In California, assault charges are different than battery charges, although they are sometimes charged together as assault and battery. Battery is defined as harmful or offensive touching of another, which includes the sexual battery. Pushing or snatching something out of another person’s hand would be considered battery as long as there was contact involved. Assault, however, does not require physical contact.
For example, pretending to punch someone in the face without actually making contact with them would be considered an assault. Battery charges are more common than assault charges, and after doing this for 25 years, I would say that assault is usually more of a throwaway crime.
In other words, if someone gets in an argument with another person or does something that rises to the level of criminal activity and prosecutors want to charge them with something, then they may choose to charge them with assault.
Since assault under California Penal Code 240, is a low-grade misdemeanor, a person who has been charged with assault may be able to avoid a conviction by participating in a diversionary program, especially if they have no prior criminal record.
Are There Different Levels Of Assault And Battery Charges In California?
Assault is a straight misdemeanor that does not have different levels; the only factors that will come into play are the factual circumstances involved in the case. However, there are different levels of battery charges.
Most batteries are misdemeanor domestic violence batteries, which often result from issues involving family members or significant others. Regular batteries involve people whom the perpetrator has no familial or otherwise significant relation to, and are Penal Code Section 242 violations.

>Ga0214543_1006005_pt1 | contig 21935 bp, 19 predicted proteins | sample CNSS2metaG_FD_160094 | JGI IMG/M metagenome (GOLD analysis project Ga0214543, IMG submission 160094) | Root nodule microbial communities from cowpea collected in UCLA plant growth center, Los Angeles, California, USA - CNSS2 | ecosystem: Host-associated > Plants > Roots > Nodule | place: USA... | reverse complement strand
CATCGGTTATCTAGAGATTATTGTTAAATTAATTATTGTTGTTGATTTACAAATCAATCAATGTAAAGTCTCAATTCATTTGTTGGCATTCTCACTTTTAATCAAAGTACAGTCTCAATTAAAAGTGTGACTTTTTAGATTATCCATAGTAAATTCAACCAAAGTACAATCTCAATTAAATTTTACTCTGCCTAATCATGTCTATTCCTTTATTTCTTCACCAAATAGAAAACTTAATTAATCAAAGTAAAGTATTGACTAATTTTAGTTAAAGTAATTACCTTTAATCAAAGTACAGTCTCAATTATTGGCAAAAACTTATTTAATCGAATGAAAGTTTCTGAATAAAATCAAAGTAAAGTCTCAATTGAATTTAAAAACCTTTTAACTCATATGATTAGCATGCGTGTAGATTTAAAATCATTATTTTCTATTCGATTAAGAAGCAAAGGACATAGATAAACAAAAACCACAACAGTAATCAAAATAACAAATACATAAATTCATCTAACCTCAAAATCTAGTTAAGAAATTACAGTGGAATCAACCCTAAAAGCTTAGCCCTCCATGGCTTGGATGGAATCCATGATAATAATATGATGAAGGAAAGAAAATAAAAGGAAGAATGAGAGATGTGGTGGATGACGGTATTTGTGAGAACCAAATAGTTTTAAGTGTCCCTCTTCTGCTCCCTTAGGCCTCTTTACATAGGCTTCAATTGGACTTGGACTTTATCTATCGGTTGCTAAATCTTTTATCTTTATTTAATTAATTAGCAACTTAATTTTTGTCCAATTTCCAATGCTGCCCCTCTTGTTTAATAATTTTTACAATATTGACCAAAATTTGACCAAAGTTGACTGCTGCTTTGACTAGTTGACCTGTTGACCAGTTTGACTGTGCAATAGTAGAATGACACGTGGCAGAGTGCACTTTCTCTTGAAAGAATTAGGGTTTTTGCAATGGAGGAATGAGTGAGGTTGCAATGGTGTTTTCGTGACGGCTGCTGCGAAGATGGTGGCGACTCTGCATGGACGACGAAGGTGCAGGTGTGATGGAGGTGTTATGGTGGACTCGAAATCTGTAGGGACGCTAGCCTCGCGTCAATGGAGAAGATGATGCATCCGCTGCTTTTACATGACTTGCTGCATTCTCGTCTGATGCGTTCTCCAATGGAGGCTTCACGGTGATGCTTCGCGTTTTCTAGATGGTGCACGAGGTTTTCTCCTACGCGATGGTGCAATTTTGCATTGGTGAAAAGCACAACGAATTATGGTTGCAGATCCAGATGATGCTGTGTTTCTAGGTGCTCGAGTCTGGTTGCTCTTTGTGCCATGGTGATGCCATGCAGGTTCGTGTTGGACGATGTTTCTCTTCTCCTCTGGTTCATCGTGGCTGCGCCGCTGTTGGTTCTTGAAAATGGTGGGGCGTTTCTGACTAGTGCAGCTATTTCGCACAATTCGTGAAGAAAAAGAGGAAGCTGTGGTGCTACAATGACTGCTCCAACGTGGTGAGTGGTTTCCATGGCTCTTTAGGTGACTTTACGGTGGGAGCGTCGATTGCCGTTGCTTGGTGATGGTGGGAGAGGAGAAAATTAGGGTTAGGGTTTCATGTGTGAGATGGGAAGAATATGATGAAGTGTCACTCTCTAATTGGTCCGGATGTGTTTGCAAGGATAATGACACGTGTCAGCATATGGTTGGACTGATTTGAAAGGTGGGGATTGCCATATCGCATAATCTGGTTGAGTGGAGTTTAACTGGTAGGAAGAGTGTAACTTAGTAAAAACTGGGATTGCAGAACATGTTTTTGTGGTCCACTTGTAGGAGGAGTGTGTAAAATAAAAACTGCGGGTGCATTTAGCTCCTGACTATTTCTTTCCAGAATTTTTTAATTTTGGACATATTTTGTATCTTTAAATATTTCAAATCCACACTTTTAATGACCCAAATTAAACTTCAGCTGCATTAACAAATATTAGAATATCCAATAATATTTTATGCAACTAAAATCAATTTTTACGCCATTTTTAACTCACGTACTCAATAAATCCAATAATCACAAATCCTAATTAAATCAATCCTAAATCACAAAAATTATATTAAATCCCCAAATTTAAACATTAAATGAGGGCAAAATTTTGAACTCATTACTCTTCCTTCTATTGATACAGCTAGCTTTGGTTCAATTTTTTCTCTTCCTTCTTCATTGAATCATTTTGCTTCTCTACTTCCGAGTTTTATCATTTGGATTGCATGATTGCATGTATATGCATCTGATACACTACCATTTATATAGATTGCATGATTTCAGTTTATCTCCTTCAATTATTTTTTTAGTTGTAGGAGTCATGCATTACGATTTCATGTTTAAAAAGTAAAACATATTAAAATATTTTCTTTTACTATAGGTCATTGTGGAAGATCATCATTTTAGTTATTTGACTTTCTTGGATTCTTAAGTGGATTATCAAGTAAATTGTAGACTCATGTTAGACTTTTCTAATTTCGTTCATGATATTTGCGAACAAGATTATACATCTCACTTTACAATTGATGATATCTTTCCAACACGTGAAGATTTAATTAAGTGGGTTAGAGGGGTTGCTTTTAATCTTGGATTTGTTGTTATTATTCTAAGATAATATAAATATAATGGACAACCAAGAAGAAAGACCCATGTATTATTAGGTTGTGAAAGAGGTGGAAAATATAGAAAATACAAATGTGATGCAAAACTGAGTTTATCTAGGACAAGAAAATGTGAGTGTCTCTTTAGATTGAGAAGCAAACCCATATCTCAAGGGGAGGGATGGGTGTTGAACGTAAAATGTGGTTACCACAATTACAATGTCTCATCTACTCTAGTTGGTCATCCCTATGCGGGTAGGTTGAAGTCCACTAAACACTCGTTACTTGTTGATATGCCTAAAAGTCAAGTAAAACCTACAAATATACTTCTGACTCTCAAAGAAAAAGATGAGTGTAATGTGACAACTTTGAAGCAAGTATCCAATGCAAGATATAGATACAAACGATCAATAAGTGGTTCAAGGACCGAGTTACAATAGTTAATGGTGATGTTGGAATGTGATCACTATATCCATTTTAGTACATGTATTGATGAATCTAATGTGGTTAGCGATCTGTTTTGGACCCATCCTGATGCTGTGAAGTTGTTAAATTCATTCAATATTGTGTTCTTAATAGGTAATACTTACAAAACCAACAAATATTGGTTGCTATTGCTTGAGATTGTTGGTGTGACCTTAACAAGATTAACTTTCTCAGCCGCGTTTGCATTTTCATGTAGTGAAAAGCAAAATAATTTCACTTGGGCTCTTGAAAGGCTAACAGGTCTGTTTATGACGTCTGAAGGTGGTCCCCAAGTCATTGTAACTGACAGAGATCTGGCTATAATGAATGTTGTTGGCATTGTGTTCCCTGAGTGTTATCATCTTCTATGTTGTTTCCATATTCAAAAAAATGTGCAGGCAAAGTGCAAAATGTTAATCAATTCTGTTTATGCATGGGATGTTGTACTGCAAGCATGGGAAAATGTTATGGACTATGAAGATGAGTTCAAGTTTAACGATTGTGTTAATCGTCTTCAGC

The only time a battery could be charged as a felony is if someone causes serious injury to another party, which means more than a scratch or bruise. Sometimes there are arguments over whether an incident warrants a felony or misdemeanor battery charge.
If that’s the case, then the defendant should either have their defense attorney discuss the case with the prosecutor or take the case to trial and allow a jury to decide the seriousness of the charge.
What Factors Can Enhance An Assault And Battery Charge In San Fernando Valley?
If a weapon was involved in an assault charge, then an individual will usually be charged with assault with a deadly weapon, which is a felony strike. As a result, an individual would have to serve 85 percent of the jail or prison time sentenced.
In California, there is no way to get rid of this type of strike. However, depending on the circumstances, a particular act may be deemed to have been self-defense, in which case the charge could be dismissed or lowered to a low-grade assault.
For more information on Assault & Battery Charges In California, a free initial consultation is your next best step. Get the information and legal answers you are seeking by calling (213) 542-0940 today.